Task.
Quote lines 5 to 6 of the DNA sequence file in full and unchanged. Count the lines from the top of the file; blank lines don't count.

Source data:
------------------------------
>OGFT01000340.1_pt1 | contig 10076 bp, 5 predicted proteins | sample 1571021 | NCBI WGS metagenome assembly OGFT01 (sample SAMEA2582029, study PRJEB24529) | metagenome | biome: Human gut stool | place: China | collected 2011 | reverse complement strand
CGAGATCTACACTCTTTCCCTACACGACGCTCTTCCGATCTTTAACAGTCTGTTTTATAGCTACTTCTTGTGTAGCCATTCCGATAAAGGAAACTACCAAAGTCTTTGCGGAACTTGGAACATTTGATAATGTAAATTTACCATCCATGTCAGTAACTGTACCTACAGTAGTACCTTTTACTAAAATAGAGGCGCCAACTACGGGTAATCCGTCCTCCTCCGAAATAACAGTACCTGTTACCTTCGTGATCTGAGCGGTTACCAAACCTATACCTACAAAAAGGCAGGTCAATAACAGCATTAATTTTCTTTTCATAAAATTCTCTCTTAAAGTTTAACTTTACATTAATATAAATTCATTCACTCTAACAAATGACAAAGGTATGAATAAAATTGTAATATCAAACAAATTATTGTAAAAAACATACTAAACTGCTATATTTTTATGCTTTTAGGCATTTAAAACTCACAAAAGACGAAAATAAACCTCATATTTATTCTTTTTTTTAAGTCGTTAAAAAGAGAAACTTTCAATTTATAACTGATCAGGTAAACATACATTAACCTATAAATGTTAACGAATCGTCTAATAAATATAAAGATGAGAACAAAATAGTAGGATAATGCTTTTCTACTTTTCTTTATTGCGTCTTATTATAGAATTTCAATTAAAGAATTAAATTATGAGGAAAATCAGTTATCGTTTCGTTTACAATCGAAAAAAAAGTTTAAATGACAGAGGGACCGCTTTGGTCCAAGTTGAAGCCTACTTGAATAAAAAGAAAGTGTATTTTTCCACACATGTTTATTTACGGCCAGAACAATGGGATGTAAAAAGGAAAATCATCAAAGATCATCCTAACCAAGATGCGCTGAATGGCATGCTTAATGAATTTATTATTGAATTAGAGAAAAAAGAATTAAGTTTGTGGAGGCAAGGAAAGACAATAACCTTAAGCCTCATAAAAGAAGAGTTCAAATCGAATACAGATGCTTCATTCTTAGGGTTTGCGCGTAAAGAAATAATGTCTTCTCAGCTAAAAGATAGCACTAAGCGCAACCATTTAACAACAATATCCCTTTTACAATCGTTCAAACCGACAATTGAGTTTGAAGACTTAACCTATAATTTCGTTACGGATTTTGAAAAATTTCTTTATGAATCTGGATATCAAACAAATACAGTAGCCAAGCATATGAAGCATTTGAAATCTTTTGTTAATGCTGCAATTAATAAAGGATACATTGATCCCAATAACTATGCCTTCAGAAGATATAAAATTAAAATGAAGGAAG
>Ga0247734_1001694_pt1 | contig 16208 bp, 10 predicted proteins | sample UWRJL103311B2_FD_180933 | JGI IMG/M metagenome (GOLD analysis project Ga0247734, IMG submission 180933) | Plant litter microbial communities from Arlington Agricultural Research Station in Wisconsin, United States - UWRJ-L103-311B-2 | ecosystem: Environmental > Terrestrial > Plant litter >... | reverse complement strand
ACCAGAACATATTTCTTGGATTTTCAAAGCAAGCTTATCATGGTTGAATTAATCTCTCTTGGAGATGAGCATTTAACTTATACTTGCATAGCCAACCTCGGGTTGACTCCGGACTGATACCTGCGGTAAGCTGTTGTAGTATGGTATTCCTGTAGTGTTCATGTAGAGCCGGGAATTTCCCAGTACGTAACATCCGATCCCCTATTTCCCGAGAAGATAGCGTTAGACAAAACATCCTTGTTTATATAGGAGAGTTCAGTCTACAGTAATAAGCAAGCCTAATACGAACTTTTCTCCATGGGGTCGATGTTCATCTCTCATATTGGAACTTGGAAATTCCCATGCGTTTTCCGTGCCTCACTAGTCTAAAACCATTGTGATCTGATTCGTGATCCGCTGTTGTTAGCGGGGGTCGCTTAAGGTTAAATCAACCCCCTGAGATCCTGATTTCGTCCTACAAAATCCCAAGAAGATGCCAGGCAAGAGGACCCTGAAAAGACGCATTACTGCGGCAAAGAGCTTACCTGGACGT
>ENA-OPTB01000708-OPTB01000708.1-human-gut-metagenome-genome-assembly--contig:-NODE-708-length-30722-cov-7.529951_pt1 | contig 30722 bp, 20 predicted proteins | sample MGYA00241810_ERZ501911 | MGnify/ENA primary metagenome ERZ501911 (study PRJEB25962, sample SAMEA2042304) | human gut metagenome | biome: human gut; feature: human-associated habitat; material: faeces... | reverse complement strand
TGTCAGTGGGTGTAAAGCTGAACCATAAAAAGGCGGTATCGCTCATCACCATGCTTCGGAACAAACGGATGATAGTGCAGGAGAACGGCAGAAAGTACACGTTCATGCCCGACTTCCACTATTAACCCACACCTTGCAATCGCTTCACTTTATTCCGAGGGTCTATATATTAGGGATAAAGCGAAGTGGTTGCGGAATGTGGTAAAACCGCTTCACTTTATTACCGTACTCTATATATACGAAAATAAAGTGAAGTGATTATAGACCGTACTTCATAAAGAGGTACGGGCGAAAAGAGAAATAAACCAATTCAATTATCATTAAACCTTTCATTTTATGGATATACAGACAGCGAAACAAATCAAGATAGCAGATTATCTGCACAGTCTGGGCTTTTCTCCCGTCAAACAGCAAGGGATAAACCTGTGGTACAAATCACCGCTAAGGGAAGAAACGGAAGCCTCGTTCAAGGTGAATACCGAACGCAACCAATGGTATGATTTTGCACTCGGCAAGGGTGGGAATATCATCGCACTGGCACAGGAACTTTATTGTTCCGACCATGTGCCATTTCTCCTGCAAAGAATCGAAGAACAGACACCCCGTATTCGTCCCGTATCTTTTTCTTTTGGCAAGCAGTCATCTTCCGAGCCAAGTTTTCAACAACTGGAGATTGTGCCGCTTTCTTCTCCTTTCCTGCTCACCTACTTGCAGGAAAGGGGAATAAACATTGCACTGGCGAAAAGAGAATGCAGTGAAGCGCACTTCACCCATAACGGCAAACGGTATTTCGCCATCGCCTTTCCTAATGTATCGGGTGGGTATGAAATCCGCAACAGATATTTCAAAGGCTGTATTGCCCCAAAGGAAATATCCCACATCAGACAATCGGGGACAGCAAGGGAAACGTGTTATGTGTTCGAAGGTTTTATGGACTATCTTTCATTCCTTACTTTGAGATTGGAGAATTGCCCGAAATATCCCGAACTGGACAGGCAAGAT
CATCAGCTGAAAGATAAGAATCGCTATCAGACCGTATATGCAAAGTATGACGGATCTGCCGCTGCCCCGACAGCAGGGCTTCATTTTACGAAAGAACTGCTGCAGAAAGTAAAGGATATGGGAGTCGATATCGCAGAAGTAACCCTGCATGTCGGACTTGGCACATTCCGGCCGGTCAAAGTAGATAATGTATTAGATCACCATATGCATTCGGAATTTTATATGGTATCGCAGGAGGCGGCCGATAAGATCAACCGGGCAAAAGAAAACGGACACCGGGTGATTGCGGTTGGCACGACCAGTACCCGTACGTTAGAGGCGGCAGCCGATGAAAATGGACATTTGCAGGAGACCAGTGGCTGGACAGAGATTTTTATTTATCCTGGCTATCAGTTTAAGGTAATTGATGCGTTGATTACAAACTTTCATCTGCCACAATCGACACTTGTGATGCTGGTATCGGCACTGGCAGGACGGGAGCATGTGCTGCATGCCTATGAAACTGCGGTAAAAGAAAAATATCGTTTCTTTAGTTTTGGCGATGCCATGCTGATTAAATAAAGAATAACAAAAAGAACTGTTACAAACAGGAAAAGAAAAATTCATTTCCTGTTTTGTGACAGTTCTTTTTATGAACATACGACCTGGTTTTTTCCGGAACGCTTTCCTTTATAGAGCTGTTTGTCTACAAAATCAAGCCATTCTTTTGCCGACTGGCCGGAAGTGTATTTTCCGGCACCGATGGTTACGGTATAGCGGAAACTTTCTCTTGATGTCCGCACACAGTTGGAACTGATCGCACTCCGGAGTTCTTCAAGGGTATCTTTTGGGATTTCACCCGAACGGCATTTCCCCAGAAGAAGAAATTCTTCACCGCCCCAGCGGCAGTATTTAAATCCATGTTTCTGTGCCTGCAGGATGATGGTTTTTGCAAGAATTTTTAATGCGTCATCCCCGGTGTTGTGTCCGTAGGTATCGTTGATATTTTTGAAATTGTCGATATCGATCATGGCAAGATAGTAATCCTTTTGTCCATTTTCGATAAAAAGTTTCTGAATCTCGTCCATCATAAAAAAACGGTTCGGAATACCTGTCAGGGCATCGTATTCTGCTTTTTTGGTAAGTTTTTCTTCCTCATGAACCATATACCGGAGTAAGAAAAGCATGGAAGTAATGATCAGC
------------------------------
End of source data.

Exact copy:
>ENA-OPTB01000708-OPTB01000708.1-human-gut-metagenome-genome-assembly--contig:-NODE-708-length-30722-cov-7.529951_pt1 | contig 30722 bp, 20 predicted proteins | sample MGYA00241810_ERZ501911 | MGnify/ENA primary metagenome ERZ501911 (study PRJEB25962, sample SAMEA2042304) | human gut metagenome | biome: human gut; feature: human-associated habitat; material: faeces... | reverse complement strand
TGTCAGTGGGTGTAAAGCTGAACCATAAAAAGGCGGTATCGCTCATCACCATGCTTCGGAACAAACGGATGATAGTGCAGGAGAACGGCAGAAAGTACACGTTCATGCCCGACTTCCACTATTAACCCACACCTTGCAATCGCTTCACTTTATTCCGAGGGTCTATATATTAGGGATAAAGCGAAGTGGTTGCGGAATGTGGTAAAACCGCTTCACTTTATTACCGTACTCTATATATACGAAAATAAAGTGAAGTGATTATAGACCGTACTTCATAAAGAGGTACGGGCGAAAAGAGAAATAAACCAATTCAATTATCATTAAACCTTTCATTTTATGGATATACAGACAGCGAAACAAATCAAGATAGCAGATTATCTGCACAGTCTGGGCTTTTCTCCCGTCAAACAGCAAGGGATAAACCTGTGGTACAAATCACCGCTAAGGGAAGAAACGGAAGCCTCGTTCAAGGTGAATACCGAACGCAACCAATGGTATGATTTTGCACTCGGCAAGGGTGGGAATATCATCGCACTGGCACAGGAACTTTATTGTTCCGACCATGTGCCATTTCTCCTGCAAAGAATCGAAGAACAGACACCCCGTATTCGTCCCGTATCTTTTTCTTTTGGCAAGCAGTCATCTTCCGAGCCAAGTTTTCAACAACTGGAGATTGTGCCGCTTTCTTCTCCTTTCCTGCTCACCTACTTGCAGGAAAGGGGAATAAACATTGCACTGGCGAAAAGAGAATGCAGTGAAGCGCACTTCACCCATAACGGCAAACGGTATTTCGCCATCGCCTTTCCTAATGTATCGGGTGGGTATGAAATCCGCAACAGATATTTCAAAGGCTGTATTGCCCCAAAGGAAATATCCCACATCAGACAATCGGGGACAGCAAGGGAAACGTGTTATGTGTTCGAAGGTTTTATGGACTATCTTTCATTCCTTACTTTGAGATTGGAGAATTGCCCGAAATATCCCGAACTGGACAGGCAAGAT